books as the longest and costliest murder case in California's history.
Theirs would be the high honor and the phenomenal pleasure of
convicting America's most cold-hearted killer in the most signicant
murder prosecution ever.
injustice, a police spokesman said, is the justice system that allowed
years-long extradition discrepancies, complex security measures, fired
and rehired attorneys, accidentally destroyed evidence and an
immeasurable flow of legal haggles and delays over such earthly issues
as the strength of Ng's eyeglasses, the temperature of his food and
his right to practice origami -- the Japanese art of paper-folding, in
his jail cell.
case cost all that and more, to the tune of $20 million. Before Ng is
executed, that amount is sure to rise through appeals and the cost of
keeping him on death row for many years to come. As one prosecuting
attorney noted: "The justice system in America has gone haywire."
Lake, Leonard, and Ng, Charles
A native of San Francisco, Leonard
Lake was born July 20, 1946. His mother sought to teach pride in the
human body by encouraging Lake to photograph nude girls, including his
sisters and cousins, but the "pride" soon developed into a precocious
obsession with pornography. In adolescence, Lake extorted sexual
favors from his sister, in return for protection from the violent
outbursts of a younger brother, Donald.
By his teens, Leonard displayed a
fascination with the concept of collecting "slaves." Lake joined the
Marine Corps in 1966 and served a noncombatant tour in Vietnam, as a
radar operator. He also underwent two years of psychiatric therapy at
Camp Pendleton, for unspecified mental problems, before his ultimate
discharge in 1971.
Back in civilian life, Lake moved to
San Jose and was married, developing a local reputation as a gun buff,
"survivalist," and sex freak. His favorite high was filming bondage
scenes, including female partners other than his wife, and they were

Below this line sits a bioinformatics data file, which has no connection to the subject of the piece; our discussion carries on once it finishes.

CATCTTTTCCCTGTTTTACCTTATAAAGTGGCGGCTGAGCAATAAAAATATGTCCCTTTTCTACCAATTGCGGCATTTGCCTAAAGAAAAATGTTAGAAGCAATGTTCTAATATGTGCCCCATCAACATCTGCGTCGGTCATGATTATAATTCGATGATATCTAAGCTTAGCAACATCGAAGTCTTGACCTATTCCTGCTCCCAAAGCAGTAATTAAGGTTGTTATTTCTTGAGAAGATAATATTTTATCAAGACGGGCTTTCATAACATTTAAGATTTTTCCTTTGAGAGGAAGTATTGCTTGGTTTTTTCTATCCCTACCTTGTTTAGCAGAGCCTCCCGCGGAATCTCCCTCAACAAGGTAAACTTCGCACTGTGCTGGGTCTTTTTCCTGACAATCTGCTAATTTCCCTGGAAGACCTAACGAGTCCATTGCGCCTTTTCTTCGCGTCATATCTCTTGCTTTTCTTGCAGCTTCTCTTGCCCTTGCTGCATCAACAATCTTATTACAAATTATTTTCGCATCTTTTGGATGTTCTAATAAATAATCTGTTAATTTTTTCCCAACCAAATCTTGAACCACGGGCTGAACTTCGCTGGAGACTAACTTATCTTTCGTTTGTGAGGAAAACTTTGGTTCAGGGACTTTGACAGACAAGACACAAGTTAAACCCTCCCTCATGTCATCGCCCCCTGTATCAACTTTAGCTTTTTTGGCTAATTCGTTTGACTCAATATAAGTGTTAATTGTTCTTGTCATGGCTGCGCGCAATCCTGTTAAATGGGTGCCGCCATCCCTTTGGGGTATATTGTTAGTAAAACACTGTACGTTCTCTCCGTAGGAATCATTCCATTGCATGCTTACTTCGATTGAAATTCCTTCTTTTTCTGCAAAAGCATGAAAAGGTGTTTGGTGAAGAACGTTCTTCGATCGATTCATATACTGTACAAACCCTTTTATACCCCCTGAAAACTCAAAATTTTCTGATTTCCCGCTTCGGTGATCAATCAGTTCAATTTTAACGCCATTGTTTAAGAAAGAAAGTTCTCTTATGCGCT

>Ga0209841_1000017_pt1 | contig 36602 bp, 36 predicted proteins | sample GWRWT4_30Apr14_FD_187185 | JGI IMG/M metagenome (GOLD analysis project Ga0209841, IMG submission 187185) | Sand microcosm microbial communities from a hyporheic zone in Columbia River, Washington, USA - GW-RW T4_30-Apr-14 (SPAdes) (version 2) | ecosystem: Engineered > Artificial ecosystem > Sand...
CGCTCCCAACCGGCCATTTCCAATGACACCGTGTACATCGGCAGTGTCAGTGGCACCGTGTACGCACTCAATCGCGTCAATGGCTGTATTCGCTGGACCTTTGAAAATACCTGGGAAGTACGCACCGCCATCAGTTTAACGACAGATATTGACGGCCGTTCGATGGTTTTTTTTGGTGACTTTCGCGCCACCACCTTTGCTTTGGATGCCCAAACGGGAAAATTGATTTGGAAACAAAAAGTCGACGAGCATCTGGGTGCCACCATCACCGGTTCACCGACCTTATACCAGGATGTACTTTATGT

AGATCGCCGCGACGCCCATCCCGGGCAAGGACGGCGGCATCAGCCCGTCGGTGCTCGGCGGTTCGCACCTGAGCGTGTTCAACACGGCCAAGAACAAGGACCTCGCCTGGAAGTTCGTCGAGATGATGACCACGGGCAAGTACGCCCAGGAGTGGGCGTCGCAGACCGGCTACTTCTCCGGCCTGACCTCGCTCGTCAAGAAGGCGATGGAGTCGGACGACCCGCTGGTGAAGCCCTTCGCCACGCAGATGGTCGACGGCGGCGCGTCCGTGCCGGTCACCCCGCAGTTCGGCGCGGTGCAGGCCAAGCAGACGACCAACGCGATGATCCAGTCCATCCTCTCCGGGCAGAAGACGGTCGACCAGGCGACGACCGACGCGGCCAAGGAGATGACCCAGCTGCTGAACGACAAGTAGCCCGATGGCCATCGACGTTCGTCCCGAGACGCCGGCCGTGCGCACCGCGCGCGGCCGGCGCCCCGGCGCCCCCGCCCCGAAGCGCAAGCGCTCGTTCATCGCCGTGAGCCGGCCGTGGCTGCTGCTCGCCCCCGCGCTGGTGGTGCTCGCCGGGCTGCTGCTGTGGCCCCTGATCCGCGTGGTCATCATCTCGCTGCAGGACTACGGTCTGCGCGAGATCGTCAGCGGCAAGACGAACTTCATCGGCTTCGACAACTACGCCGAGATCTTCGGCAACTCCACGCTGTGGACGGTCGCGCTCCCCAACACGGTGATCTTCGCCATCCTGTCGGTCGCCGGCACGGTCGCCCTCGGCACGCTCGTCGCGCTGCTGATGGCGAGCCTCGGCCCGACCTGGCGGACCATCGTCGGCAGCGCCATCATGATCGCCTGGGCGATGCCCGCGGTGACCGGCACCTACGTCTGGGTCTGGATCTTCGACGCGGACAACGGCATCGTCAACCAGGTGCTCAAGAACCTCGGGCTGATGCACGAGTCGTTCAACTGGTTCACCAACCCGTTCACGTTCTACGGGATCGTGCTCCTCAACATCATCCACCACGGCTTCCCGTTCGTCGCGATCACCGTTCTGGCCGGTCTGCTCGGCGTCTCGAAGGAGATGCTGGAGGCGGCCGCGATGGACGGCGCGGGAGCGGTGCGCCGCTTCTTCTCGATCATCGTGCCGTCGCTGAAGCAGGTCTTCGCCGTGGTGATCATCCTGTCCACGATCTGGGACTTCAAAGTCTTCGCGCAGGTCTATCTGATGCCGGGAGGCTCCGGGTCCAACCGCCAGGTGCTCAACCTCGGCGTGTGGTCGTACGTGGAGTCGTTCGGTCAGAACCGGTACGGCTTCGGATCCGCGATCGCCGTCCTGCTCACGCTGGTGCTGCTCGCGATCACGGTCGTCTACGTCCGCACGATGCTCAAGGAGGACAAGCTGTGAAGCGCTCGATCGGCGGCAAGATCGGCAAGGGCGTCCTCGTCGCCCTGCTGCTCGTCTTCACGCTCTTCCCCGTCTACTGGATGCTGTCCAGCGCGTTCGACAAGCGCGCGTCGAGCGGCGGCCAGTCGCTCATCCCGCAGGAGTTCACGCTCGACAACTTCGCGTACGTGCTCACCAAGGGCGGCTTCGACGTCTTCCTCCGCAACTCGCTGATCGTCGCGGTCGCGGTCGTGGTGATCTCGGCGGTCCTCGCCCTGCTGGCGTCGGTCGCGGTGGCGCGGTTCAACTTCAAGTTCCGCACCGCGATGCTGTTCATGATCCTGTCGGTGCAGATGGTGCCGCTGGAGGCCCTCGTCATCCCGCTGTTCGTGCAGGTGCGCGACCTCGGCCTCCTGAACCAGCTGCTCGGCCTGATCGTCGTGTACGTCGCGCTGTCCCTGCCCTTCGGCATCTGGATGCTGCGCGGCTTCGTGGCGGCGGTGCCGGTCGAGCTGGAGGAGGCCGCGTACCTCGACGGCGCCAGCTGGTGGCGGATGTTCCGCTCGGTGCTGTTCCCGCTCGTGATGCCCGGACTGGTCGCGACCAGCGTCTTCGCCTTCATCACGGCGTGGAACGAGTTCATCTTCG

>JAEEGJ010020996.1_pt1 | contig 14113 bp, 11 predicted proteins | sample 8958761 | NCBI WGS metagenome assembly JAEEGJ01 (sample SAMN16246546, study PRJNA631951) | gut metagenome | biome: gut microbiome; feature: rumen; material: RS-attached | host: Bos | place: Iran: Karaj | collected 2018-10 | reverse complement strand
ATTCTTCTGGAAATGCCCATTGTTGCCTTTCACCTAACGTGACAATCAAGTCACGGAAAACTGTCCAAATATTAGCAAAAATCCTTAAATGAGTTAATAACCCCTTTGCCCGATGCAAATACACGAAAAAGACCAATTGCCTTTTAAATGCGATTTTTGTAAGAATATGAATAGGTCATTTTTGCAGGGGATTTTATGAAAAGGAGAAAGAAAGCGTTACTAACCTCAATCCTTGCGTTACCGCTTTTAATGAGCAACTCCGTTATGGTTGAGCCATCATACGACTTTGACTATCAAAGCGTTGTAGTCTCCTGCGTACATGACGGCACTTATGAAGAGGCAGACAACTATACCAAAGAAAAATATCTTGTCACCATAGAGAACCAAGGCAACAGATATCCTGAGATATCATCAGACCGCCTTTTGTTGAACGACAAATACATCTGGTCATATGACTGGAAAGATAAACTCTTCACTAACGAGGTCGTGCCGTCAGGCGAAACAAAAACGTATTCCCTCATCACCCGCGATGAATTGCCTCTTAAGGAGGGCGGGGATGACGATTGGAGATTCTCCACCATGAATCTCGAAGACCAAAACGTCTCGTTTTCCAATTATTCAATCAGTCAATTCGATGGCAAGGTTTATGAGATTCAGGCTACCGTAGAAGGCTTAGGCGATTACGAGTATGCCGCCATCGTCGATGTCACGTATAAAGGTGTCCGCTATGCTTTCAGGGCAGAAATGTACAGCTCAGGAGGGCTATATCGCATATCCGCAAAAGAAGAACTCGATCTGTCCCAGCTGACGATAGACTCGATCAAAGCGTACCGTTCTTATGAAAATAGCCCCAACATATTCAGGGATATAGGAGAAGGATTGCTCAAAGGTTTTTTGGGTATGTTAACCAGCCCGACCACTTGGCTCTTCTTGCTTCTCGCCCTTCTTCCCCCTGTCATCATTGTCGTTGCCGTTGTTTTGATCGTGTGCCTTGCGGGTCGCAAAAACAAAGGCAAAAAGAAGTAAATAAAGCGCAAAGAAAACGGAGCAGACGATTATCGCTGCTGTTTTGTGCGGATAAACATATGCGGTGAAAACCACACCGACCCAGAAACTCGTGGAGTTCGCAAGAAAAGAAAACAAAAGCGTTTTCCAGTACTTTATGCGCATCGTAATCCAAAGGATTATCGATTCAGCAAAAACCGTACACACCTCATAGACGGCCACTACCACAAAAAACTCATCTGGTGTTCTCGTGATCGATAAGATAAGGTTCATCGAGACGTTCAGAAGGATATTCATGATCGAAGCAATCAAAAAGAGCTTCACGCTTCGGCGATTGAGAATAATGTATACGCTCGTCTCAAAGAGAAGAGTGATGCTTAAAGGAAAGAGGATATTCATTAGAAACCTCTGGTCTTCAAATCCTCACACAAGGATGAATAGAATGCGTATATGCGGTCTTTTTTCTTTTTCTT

In 1980, Lake was charged with grand
theft, after ripping off building materials from a construction site,
but he got off easy with one year's probation. Married a second time
in August 1981, he moved with his wife to a communal ranch at Ukiah,
California, where a "renaissance" life-style was practiced - complete
with medieval costumes and surgical alteration of young goats to
A few months after his arrival in
Ukiah, Lake met Charlie Ng. Hong Kong born, in 1961, Charles Chitat Ng
was the son of wealthy Chinese parents. Forever in trouble, Ng was
expelled from school in Hong Kong, and then from an expensive private
school in England, where he was caught stealing from his fellow
students. A subsequent shoplifting arrest drove him to California,
where he joined the Marine Corps after a hit-and-run incident, falsely
listing his place of birth as Bloomington, Indiana. An expert martial
artist and self-styled "ninja warrior" who was "born to fight," Ng
talked incessantly of violence to his fellow leathernecks. In October
1979, he led two accomplices in stealing $11,000 worth of automatic
weapons from a Marine arsenal in Hawaii and found himself under arrest.
During psychiatric evaluation, Ng
boasted of "assassinating" someone in California, but he never got
around to naming the victim. He escaped from custody before his trial,
and was listed as a deserter when he answered Lake's ad in a war
gamer's magazine, in 1981.
The two men hit it off at once, in